Callimachus (sculptor)

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Callimachus was a Greek sculptor and bronze caster of unknown origin who worked in the last quarter of the 5th century BC. BC was mainly active in Athens .

Dancing hearth - Roman copy after Callimachus (approx. 406–405 BC) - Capitoline Museums in Rome

His works are mentioned in ancient literature: dancing Spartan women ; a seated Hera in Platää ; a golden lamp that burned day and night in the Erechtheion on the Acropolis of Athens . Above all, the invention of the Corinthian capital and thus the Corinthian order is attributed to him. He is also said to have worked as a painter. None of these works has survived, only there are later reproductions as reliefs of the dancing Spartan women. Further attributions are hypothetical. Many researchers assume that the grave stele of Hegeso was a work by Callimachus or one of his students.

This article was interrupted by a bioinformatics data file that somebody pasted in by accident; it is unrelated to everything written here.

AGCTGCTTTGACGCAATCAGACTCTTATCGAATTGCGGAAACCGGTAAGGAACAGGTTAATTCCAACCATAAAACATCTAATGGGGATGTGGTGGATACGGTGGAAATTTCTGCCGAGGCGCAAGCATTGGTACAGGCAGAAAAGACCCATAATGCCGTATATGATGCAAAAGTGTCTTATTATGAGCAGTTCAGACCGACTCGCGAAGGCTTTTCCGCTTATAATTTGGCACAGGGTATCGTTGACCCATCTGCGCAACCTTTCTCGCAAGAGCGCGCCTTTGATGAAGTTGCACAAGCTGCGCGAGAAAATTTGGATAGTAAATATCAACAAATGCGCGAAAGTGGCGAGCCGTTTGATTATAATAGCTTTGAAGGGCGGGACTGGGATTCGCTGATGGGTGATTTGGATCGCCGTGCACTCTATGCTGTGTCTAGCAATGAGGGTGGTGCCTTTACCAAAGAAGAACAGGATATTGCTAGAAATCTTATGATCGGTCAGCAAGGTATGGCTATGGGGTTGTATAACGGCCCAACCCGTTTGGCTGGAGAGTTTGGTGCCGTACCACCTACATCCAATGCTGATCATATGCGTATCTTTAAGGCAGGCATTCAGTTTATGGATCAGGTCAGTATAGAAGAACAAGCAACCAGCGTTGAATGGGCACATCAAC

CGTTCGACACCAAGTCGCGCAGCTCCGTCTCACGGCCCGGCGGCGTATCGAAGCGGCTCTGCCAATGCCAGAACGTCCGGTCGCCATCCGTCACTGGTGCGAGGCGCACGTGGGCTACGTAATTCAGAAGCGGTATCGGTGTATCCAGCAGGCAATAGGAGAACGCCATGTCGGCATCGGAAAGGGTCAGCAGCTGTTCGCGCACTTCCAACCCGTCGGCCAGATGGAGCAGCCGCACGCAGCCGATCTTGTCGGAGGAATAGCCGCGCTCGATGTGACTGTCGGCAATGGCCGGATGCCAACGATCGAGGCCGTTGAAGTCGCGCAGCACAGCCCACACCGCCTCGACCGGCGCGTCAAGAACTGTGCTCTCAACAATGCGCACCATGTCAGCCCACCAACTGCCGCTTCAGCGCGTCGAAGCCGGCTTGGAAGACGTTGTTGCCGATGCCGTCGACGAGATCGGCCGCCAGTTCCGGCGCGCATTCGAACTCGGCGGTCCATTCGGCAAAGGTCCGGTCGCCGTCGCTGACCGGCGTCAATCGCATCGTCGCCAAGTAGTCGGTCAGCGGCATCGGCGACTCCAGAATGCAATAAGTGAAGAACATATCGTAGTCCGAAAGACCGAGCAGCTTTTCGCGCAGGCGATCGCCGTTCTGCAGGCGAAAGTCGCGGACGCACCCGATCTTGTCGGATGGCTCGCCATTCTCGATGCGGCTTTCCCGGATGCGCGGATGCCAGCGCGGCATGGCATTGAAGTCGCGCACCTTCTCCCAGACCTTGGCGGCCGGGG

Callimachus has worked hard to improve the sculpting technique and is said to have been the first to work with the drill. He was never satisfied with his work, but kept refining and improving it.

In Roman times there was another sculptor called Callimachos, who came from Athens and is known for his signatures on preserved works.


Individual evidence

  1. Pliny , Natural History 34, 92.
  2. ^ Pausanias 9, 2, 7.
  3. Pausanias 1, 26, 6f.
  4. ^ Vitruvius 4, 1, 10.
  5. Pliny, Natural History 34, 92.